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> Built In Audio Card
Philosorhymes
post Wed 13 Sep 2006, 00:29
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Hi all, I am about to make the switch to MAC (wohooo), but I would like to know peoples opinions of the built in audio interface. Could I use the built in audio interface to efficiently run my VST's AU's and reason? I ask because I would very much love to carry my MAC on stage as is and plug straight into a PA.

Your thoughts would be most appreciated.

Many Thanks.

Phil.
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Jim Hoyland
post Wed 13 Sep 2006, 10:28
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Built in audio will be absolutely fine for that as long as you can get yourself a nice secure mini-jack adaptor.


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mortalengines
post Thu 14 Sep 2006, 03:27
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I took a MIDI class a couple of years ago that used IMACs with Reason & they worked/sounded JUST FINE. You may get different responses from the anal-retentive audiophile types & to some small extent they are right, but if you are just running Reason or some other program thru what will amount to a crappy PA in a live situation, you don't really need anything else. If/when you decide to actually record audio & concentrate on your mixing your music for public release, you may want to look more closely at your input/monitoring setup & THAT is where the 24/96 firewire-interface-thingys come into play.

This post has been edited by mortalengines: Thu 14 Sep 2006, 03:29
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Philosorhymes
post Sat 16 Sep 2006, 00:11
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Thanks so much guys. So what format does it use? (i know most use ASIO). I take it this means I am not going to get huge latencies?
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mortalengines
post Sat 16 Sep 2006, 05:22
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"Core Audio" is the format that Macs run on. Latency is not really much of an issue. If you are recording into your computer from a live source or, if you are using Reason as a rewire slave in another app, you may have to adjust the sample rate in the audio preferences of your DAW to avoid pops & clicks but, Ableton Live & Logic (I think) already has "latency compensation" as a feature so, I never really notice it much (I use Ableton). If Reason is all you are using then latency is practically non existant.

This post has been edited by mortalengines: Sat 16 Sep 2006, 05:24
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Jim Hoyland
post Sat 16 Sep 2006, 13:15
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Absolutely. With core audio, a fast processor and a decent amount of ram you shouldn't really suffer from latency.

One thing to bear in mind tho is that the current MacBook line up features 5400 rpm HDs which aren't really fast enough for audio work. If you're looking for a really portable music machine you'll either need an to get an external firewire drive or go the extra mile and buy a MacBook Pro with the optional 100Gb HD which seems to be the only one on offer than runs at 7200 rpm.


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mortalengines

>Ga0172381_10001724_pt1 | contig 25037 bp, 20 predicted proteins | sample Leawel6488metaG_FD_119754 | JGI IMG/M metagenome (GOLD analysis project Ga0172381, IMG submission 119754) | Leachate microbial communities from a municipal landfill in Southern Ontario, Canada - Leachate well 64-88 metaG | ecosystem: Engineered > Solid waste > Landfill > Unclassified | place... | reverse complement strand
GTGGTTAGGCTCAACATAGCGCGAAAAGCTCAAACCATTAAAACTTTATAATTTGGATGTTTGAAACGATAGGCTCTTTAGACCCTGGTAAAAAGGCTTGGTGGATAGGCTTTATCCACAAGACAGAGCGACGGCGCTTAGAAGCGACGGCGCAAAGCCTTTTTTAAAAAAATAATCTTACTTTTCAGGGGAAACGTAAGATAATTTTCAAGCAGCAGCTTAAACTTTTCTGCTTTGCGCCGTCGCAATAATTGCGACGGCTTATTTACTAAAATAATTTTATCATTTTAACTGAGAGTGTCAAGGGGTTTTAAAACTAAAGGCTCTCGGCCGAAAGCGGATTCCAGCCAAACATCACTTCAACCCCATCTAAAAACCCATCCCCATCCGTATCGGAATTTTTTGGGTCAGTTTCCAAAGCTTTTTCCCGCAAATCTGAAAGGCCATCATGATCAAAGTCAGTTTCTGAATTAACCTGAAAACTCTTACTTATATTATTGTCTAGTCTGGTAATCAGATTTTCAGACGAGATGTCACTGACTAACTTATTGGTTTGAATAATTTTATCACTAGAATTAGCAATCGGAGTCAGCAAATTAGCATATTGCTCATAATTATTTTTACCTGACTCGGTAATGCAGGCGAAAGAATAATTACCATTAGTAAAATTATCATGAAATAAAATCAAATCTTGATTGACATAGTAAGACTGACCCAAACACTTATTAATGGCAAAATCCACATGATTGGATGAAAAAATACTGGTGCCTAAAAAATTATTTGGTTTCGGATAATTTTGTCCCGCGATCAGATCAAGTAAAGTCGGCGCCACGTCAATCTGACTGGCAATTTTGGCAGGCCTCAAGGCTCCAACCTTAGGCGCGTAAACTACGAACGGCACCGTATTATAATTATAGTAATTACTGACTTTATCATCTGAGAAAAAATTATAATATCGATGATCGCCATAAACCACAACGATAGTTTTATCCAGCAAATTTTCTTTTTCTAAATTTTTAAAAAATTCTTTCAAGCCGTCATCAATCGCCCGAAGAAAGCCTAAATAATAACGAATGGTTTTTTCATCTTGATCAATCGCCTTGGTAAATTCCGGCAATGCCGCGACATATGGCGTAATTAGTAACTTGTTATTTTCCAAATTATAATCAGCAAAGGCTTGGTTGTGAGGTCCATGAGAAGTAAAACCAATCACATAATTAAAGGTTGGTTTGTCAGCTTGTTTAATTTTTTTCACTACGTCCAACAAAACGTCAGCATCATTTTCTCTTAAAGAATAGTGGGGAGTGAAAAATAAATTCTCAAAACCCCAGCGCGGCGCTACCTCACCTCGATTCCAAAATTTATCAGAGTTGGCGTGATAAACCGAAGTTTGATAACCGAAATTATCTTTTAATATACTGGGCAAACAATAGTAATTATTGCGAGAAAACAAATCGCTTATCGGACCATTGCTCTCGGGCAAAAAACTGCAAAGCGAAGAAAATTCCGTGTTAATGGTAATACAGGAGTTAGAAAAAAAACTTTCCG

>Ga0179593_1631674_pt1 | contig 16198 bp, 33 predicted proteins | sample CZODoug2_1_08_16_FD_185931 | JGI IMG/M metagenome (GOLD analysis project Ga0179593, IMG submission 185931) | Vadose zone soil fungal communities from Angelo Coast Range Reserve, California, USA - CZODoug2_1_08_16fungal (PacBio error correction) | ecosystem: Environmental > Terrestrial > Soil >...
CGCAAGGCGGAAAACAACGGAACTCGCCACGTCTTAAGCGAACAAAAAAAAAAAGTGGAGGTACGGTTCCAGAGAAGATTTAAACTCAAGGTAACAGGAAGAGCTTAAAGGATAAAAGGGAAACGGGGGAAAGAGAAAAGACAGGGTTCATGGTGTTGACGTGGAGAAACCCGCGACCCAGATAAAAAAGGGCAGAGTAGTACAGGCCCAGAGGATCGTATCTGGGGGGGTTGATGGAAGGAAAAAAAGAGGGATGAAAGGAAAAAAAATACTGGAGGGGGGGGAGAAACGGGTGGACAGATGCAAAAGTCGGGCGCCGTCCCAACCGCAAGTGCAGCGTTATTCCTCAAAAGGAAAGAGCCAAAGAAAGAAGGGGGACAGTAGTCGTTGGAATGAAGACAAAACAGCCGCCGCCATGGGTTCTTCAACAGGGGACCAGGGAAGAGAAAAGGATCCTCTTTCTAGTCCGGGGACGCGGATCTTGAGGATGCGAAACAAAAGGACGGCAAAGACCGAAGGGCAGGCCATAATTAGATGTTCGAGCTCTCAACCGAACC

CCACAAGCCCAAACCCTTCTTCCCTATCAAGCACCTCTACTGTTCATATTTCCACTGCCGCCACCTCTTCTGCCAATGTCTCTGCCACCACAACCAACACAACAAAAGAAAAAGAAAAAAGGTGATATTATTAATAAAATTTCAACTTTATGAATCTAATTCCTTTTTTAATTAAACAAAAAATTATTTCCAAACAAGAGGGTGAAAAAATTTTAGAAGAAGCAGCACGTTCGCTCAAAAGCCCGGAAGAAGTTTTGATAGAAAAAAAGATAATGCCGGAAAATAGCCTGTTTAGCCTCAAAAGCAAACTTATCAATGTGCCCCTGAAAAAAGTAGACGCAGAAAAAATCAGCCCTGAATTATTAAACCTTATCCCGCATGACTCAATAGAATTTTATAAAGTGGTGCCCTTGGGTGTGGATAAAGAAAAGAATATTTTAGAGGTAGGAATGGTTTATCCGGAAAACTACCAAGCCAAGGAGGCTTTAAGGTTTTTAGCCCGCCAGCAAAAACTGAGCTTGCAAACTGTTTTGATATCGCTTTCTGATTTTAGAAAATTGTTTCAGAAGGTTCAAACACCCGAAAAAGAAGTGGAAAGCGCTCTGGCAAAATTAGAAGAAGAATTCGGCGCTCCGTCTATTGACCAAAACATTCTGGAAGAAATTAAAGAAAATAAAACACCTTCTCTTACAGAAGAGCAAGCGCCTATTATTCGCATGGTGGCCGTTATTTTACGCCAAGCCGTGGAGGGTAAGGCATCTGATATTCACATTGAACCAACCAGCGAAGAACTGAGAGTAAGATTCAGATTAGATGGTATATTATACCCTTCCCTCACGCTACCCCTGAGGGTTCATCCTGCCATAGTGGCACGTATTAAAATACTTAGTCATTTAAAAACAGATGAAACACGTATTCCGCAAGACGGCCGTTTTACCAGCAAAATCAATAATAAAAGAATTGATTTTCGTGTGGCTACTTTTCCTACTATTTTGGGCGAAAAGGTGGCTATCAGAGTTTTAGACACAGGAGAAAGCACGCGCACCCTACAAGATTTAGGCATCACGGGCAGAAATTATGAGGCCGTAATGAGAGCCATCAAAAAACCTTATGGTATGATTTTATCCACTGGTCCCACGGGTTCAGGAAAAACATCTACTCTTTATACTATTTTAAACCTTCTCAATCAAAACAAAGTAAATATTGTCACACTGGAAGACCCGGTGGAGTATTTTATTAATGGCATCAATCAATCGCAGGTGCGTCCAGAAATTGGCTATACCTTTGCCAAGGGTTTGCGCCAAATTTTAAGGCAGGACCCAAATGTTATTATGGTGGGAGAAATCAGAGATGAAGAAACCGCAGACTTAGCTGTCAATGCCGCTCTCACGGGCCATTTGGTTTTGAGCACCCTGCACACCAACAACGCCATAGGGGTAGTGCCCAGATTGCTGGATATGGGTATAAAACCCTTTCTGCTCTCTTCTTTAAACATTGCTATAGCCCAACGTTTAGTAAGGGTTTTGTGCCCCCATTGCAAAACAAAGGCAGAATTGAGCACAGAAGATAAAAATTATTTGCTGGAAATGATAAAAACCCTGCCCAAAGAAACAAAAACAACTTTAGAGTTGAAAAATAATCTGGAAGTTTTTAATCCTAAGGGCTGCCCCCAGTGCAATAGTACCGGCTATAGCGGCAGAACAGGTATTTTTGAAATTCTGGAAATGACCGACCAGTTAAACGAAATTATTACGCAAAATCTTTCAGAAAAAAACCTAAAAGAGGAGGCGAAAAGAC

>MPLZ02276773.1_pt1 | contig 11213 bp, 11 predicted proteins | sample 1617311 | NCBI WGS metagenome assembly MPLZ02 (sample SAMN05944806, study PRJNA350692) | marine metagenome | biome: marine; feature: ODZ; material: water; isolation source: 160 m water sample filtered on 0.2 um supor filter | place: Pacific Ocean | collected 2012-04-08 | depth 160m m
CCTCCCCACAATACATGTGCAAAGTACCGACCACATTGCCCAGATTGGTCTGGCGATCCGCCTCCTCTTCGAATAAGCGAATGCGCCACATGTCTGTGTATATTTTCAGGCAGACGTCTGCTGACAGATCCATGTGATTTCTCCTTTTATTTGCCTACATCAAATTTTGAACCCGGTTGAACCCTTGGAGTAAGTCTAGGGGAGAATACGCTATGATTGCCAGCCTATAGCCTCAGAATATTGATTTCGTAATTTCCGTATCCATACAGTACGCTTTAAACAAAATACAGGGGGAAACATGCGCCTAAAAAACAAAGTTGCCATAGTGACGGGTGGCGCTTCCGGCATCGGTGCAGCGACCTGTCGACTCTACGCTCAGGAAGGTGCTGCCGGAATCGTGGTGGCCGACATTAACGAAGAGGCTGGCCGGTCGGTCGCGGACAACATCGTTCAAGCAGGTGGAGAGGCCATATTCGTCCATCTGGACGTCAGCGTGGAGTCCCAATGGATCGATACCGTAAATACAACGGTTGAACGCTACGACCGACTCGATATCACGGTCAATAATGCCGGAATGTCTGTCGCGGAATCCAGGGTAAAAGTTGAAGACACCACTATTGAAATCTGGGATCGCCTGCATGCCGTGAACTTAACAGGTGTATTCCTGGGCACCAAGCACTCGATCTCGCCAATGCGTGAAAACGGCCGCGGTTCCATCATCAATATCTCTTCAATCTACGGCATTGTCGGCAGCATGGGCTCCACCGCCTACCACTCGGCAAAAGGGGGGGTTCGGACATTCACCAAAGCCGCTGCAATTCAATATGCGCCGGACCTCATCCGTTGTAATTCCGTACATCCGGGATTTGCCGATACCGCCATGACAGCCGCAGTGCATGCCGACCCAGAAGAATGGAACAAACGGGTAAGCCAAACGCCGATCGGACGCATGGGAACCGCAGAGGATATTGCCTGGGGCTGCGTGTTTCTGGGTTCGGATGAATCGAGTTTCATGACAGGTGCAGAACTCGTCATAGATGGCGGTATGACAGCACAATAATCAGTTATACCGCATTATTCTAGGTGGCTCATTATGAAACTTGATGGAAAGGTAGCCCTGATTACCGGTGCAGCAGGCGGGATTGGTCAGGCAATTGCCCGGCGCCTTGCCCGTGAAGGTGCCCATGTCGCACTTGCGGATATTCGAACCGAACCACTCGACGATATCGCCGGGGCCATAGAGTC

post Sun 17 Sep 2006, 05:59
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One thing to bear in mind tho is that the current MacBook line up features 5400 rpm HDs which aren't really fast enough for audio work. If you're looking for a really portable music machine you'll either need an to get an external firewire drive or go the extra mile and buy a MacBook Pro with the optional 100Gb HD which seems to be the only one on offer than runs at 7200 rpm.
[/quote]


Jim is right as far as working with loops & audio files in apps like Logic & Live where the app will "stream" the audio files from the hard drive any Sony Oxford Firewire drive will do (I bought my FW enclosure for 65 bucks from Tiger Direct). However, if you are working with Reason as your only app, you really won't need to worry much about it since Reason runs on RAM more than anything else. I can't really say enough good things about Reason for its ease of use & stability. If you don't have it...get it. Even if you want to move on to a more complex DAW like Logic or Pro Tools, Reason can operate as an instrument inside of those apps.
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elvinort
post Sun 17 Sep 2006, 06:37
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Just to add that the speed of internal HDs in Mac is irrelevant in terms of working with audio. The external drive is required for anything serious beyond two- or four-track audio work. Most apps require an external drive in order to give the user more track density.
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trancefan
post Sun 1 Oct 2006, 08:07
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I'm using the soundcard on my minimac and it definetly sounds decent! smile.gif
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gdoubleyou
post Tue 12 Dec 2006, 23:52
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All of the new Macs have built in 24bit audio with optical SPDIF, special cables are required to use the digital I/O. you could hook up a DAC directly.

I picked up a M-Audio Fast Track for my powerbook, for mobile use, and I use a MOTU 828 at home.

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